Chinoketide A (1) was obtained as colorless oil, [α]D20= −35 (c 0.1, CH3OH). Its UV spectrum displayed maximum absorption peaks at 245.3 nm. Its molecular formula was determined as C11H16O4 by the pseudomolecular ion peak at [M+H]+ m/e 213.1124 (calcd. 213.1127) in the HRESIMS spectrum. The 1H and 13C NMR spectra of 1 showed seven groups of proton signals and eleven carbon resonance signals. In the 13C and DEPT NMR spectra, there were four quaternary carbon signals at δ 199.4, 151.9, 127.4 and 76.4, two methine groups at δ 71.4 and 68.8, three methylene groups at δ 63.1, 36.9 and 36.7, and two methyl groups at δ 21.0 and 18.1. In the 1H -1H COSY spectrum, the cross peak between δ 3.73 (m, 1H) (H-3) and 2.52 (m, 1H)/2.18 (m, 1H) (H-4) proved that H-3 was adjacent to H-4, and the proton signal at δ 3.52 (m, 1H) correlated to two proton signals at 1.16 (d, 6.1, 3H) (H-9) and 2.09 (m, 2H) (H-7), suggesting the existence of substructure of −CH2-CH(OR)-CH3. Following comprehensive analysis of the HSQC and HMBC spectra of compound 1, the planar structure of compound 1 was built up (shown in Fig. 1). In the HMBC spectrum of compound 1, H-10 correlated with C-1, C-2 and C-3, whereas H-3 correlated with C-1, C-2, C-4, C-5 and C-10, on the other hand, H-4 correlated with C-2, C-3, C-5 and C-6 indicating the presence of a six-membered ring with an α,β-unsaturated ketone core in chinoketide A. The cross peaks between H-11 and C-4, C-5, C-6 and between H-4 and C-5, C-6 suggested that C-11 was attached to an α,β-unsaturated ketone core at C-5. And H-7 correlated with C-1, C-5 and C-6, H-8 correlated with C-6 proving that C-7 was connected to C-6 of the six-membered ring. Then, the correlations from H-7 to C-8, C-9, from H-8 to C-7, C-9, from H-9 to C-8, C-9 verified the relative positions of C-7, C-8 and C-9. Finally, the correlations from H-8 to C-11 and from H-11 to C-8 proved that C-8 and C-11 were linked together to form a second six-membered ring in compound 1 via an ether bond. Thus, the structure of chinoketide A was established as shown in Fig. 1.


Fig. 1
The structures of compounds 1 – 3.
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In chinoketide A (1), there are three chiral centers at C-2, C-3 and C-8, and C-2 and C-3 bear a diol function group. The relative configurations at the chiral carbons were elucidated by a thorough analysis of the NOESY spectrum of compound 1. The correlation from H-3 to H-10 suggested that the methyl group of H-10 and H-3 were oriented at the same side, and the two hydroxyl groups were oriented to the opposite side. The third chiral carbon C-8 was far away from C-2 and C-3. Hence, it was difficult to assign the relative configuration of C-8. However, a detailed analysis of the NOESY spectrum of compound 1, the correlations from H-9 to H-11a, then from H-11a to H-4b, and the cross peaks between H-8 and H-11b, and cross peaks between H-11b and H-4a, proved that H-8 was oriented to the same side as the two adjacent hydroxyl groups linking at C-2 and C-3. On the other hand, H-9 was oriented to the same side as H-10 and H-3, which was opposite to the two adjacent hydroxyl groups linking at C-2 and C-3. Finally, the relative configuration was established as shown in Fig. 1. Due to the presence of an α,β-unsaturated ketone chromophore in chinoketide A, the ECD of compound 1 was calculated to determine the absolute configurations of C-2,C-3 and C-8 using the TDDFT method. Comparing the theoretically calculated CD spectrum with the experimentally recorded CD spectrum (see Fig. 3), showed a significant similarity. Hence, the absolute configurations of C-2, C-3 and C-8 were determined as 2R, 3R and 8S. Thus, the structure of compound 1 was established as shown in Fig. 1. The new natural product of compound 1 was named as chinoketide A.


Fig. 3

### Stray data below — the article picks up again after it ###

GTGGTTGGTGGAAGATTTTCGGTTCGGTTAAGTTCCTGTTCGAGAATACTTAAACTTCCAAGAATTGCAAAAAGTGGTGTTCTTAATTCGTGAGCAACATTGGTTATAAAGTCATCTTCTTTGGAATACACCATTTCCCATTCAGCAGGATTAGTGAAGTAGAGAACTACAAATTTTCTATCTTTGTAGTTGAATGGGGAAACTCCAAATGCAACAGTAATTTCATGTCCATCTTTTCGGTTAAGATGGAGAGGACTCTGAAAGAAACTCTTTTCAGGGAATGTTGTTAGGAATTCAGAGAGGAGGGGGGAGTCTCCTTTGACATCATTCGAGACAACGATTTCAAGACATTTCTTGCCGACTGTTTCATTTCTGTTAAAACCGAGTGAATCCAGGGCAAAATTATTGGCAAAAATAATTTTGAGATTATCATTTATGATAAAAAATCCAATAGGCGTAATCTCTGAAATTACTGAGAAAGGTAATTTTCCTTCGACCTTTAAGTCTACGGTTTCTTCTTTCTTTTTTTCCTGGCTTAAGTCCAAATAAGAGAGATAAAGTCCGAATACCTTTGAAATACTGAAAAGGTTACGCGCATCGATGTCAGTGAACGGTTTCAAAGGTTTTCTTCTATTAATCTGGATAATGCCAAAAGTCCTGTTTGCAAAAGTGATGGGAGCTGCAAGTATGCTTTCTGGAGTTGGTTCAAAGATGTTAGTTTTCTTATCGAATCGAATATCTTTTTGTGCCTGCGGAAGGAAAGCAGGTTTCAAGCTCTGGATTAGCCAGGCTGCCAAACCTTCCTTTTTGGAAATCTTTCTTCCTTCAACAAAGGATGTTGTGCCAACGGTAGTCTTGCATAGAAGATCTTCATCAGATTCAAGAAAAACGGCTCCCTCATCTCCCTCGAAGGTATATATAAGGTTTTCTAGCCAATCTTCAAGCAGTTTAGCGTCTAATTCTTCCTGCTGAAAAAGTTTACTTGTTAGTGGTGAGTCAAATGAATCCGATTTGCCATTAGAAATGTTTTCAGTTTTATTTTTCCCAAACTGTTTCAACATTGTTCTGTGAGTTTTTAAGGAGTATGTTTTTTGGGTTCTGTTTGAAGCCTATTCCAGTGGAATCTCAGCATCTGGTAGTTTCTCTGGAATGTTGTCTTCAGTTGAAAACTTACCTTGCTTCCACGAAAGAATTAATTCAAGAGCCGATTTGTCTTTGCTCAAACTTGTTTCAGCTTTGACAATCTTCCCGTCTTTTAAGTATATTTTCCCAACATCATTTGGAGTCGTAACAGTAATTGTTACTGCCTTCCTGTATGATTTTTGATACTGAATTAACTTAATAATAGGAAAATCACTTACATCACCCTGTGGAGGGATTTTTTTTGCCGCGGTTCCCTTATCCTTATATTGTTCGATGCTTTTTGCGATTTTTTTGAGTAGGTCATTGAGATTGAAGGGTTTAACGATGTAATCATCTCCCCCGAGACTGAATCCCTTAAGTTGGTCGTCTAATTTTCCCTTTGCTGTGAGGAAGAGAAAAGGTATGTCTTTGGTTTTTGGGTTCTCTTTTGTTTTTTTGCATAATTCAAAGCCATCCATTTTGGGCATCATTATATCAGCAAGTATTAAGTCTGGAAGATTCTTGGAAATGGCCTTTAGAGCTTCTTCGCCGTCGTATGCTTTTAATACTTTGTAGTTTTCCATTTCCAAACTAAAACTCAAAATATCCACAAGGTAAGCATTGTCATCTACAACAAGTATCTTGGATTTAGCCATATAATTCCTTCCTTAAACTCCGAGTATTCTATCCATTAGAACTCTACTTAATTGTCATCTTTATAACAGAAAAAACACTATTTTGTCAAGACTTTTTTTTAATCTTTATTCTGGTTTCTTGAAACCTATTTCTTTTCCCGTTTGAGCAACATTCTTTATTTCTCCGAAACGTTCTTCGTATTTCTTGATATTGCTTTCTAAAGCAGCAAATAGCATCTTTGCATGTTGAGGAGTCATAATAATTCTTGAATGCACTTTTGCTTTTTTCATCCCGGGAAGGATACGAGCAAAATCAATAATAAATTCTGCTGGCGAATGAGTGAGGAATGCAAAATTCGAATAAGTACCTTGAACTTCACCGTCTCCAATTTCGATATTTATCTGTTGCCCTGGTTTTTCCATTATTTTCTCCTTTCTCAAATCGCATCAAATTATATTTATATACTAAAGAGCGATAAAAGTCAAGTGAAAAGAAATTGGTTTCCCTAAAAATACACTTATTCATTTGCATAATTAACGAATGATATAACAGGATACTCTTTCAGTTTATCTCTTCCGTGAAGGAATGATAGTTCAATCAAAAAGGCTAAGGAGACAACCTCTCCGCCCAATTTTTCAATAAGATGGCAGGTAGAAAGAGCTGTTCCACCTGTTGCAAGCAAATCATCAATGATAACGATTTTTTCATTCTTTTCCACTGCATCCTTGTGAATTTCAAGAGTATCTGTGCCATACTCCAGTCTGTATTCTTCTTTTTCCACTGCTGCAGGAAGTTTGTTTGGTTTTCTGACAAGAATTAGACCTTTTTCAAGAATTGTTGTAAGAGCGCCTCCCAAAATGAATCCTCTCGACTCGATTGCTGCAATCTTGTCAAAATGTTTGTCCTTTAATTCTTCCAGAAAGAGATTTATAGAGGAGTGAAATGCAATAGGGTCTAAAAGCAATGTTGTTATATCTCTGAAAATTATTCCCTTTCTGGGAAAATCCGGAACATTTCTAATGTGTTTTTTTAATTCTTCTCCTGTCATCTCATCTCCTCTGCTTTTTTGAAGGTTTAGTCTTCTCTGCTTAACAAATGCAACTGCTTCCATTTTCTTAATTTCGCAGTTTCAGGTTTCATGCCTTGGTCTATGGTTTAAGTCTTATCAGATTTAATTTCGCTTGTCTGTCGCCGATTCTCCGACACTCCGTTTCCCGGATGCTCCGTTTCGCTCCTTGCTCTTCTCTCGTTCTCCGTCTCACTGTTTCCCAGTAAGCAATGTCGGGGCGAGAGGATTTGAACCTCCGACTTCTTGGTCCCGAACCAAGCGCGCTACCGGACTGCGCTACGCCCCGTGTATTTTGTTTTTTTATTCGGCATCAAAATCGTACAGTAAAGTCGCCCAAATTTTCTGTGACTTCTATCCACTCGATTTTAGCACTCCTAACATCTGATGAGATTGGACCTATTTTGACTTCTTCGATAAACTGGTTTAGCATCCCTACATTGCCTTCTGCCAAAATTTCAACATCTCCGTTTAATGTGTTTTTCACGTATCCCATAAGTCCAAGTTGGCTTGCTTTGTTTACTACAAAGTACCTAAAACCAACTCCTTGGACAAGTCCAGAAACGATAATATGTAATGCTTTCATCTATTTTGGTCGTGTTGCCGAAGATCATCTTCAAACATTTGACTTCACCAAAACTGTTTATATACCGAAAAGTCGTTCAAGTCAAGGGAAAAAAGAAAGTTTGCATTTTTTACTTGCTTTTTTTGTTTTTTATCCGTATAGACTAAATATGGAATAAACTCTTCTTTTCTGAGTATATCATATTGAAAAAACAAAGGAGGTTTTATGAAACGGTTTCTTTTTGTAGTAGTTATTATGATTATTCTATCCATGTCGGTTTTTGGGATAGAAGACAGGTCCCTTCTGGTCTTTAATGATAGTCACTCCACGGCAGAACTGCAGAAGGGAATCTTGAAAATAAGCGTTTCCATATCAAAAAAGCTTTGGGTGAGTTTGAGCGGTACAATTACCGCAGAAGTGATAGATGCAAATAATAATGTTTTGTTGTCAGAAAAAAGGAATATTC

The calculated ECD and experimental CD spectra of compound 1.
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Chinoketide B (2) was obtained as obtained as a colorless oil, [α]D20= +32 (c 0.1, CH3OH). Its UV spectrum displayed maximum absorption peaks at 218.5, 231.3, 282.7 nm. Its molecular formula was determined as C9H8O5 by the molecular ion peak at [M]+ m/e 196.0374 [M]+ (calcd. for C9H8O5, 196.0372) in the HR-EI-MS spectrum. The 1H and 13C NMR spectra were very simple, there were only five groups of proton signals in 1H NMR spectrum, and only nine carbon signals in 13C NMR spectrum. There were three quaternary carbon signals at δ 199.8, 164.6, 147.8 and 108.1, four methine groups at δ 108.2, 101.1, 71.6 and 69.8, one methylene group at δ 43.1 (see Table 1).

Following inspection of the HSQC, HMBC and NOESY spectra, the structure of compound 2 was established as shown in Fig. 1. Similarly to compound 1, there was a diol group at C-5 and C-6. The only cross peak between H-5 and H-6 could be observed in the NOESY spectrum, which cannot appear that H-5 and H-6 lied at the same side only by NOESY spectrum. To determine the absolute configurations of C-5 and C-6, the calculation of four enantiomers' ECD spectra of compound 2 was carried out using the TDDFT method and comparing the calculated ECD with the experimentally recorded ECD spectrum. Only the 5R, 6S enantiomer's ECD spectrum showed significant similarity with the experimental CD spectrum of compound 2 (see Fig. 4). Thus the structure of compound 2 was established as shown in Fig. 1. and compound 2 was given the name chinoketide B.


Fig. 4
The calculated ECD and experimental CD spectra of compound 2.
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The known compound 3 was determined its structure by comparing with their NMR data and X-ray diffraction to the reference compound xylarphthalide A,18 and we found that they were the same in NMR data and X-ray diffraction, Thus the compound 3 was identified as xylarphthalide A.

The antimicrobial activities of the isolated compounds were investigated using Erwinia carotovora sub sp. carotovora (Jones) Bersey et al as model organisms and employing the filter paper disc method with MIC value at 20.5, 30.4 and 10.2 µg/mL, amphotericin B was used as positive control with MIC value at 0.5 µg/mL.

Figures


Fig. 2
The key HMBC, NOESY and COSY correlations of compounds 1 – 2.
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Acknowledgments

This work was financially supported by the Natural Science Foundation of China (21272137and 21002058).